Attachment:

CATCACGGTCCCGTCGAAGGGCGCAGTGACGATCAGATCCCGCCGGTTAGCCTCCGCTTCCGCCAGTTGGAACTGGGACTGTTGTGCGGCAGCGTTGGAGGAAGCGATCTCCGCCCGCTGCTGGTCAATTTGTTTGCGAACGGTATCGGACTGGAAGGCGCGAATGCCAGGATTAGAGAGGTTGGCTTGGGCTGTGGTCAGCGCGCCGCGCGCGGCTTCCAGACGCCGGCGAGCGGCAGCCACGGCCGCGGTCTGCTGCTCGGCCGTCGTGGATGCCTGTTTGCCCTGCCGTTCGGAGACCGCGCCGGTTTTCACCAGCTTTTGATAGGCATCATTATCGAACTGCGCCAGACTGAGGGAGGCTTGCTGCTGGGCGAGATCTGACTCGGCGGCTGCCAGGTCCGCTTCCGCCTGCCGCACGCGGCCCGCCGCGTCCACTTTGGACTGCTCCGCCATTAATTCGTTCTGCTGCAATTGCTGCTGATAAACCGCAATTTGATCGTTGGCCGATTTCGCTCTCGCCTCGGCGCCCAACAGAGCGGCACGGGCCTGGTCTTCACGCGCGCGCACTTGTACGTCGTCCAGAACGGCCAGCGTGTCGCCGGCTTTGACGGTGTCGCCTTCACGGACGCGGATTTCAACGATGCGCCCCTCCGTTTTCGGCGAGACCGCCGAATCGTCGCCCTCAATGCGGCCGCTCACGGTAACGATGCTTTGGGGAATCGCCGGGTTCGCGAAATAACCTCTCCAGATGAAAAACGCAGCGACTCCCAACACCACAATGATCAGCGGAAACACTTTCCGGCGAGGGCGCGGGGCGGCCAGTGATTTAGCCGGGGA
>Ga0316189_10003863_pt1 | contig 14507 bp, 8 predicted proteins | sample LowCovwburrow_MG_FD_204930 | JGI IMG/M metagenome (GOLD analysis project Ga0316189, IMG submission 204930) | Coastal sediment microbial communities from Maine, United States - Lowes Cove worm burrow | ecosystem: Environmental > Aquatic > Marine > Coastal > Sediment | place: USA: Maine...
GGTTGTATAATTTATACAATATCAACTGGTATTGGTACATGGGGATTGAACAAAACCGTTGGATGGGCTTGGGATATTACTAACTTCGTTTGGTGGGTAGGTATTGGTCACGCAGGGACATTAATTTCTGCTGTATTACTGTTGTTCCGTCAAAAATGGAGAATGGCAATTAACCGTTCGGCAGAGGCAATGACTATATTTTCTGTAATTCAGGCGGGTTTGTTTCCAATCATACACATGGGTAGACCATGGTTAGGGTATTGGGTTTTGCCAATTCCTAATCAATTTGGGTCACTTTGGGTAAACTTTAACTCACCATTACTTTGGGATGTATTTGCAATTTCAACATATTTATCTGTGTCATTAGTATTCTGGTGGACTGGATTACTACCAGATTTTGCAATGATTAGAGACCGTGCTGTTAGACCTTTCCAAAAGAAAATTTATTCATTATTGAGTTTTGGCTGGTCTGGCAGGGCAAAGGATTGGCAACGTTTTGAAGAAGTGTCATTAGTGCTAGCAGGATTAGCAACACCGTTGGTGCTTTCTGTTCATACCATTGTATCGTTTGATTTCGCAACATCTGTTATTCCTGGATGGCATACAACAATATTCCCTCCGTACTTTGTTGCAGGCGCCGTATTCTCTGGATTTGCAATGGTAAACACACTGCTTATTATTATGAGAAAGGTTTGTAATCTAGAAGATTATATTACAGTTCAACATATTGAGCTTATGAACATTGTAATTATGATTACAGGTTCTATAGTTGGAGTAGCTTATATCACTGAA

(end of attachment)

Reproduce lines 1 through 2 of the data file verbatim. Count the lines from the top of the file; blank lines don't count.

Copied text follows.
CATCACGGTCCCGTCGAAGGGCGCAGTGACGATCAGATCCCGCCGGTTAGCCTCCGCTTCCGCCAGTTGGAACTGGGACTGTTGTGCGGCAGCGTTGGAGGAAGCGATCTCCGCCCGCTGCTGGTCAATTTGTTTGCGAACGGTATCGGACTGGAAGGCGCGAATGCCAGGATTAGAGAGGTTGGCTTGGGCTGTGGTCAGCGCGCCGCGCGCGGCTTCCAGACGCCGGCGAGCGGCAGCCACGGCCGCGGTCTGCTGCTCGGCCGTCGTGGATGCCTGTTTGCCCTGCCGTTCGGAGACCGCGCCGGTTTTCACCAGCTTTTGATAGGCATCATTATCGAACTGCGCCAGACTGAGGGAGGCTTGCTGCTGGGCGAGATCTGACTCGGCGGCTGCCAGGTCCGCTTCCGCCTGCCGCACGCGGCCCGCCGCGTCCACTTTGGACTGCTCCGCCATTAATTCGTTCTGCTGCAATTGCTGCTGATAAACCGCAATTTGATCGTTGGCCGATTTCGCTCTCGCCTCGGCGCCCAACAGAGCGGCACGGGCCTGGTCTTCACGCGCGCGCACTTGTACGTCGTCCAGAACGGCCAGCGTGTCGCCGGCTTTGACGGTGTCGCCTTCACGGACGCGGATTTCAACGATGCGCCCCTCCGTTTTCGGCGAGACCGCCGAATCGTCGCCCTCAATGCGGCCGCTCACGGTAACGATGCTTTGGGGAATCGCCGGGTTCGCGAAATAACCTCTCCAGATGAAAAACGCAGCGACTCCCAACACCACAATGATCAGCGGAAACACTTTCCGGCGAGGGCGCGGGGCGGCCAGTGATTTAGCCGGGGA
>Ga0316189_10003863_pt1 | contig 14507 bp, 8 predicted proteins | sample LowCovwburrow_MG_FD_204930 | JGI IMG/M metagenome (GOLD analysis project Ga0316189, IMG submission 204930) | Coastal sediment microbial communities from Maine, United States - Lowes Cove worm burrow | ecosystem: Environmental > Aquatic > Marine > Coastal > Sediment | place: USA: Maine...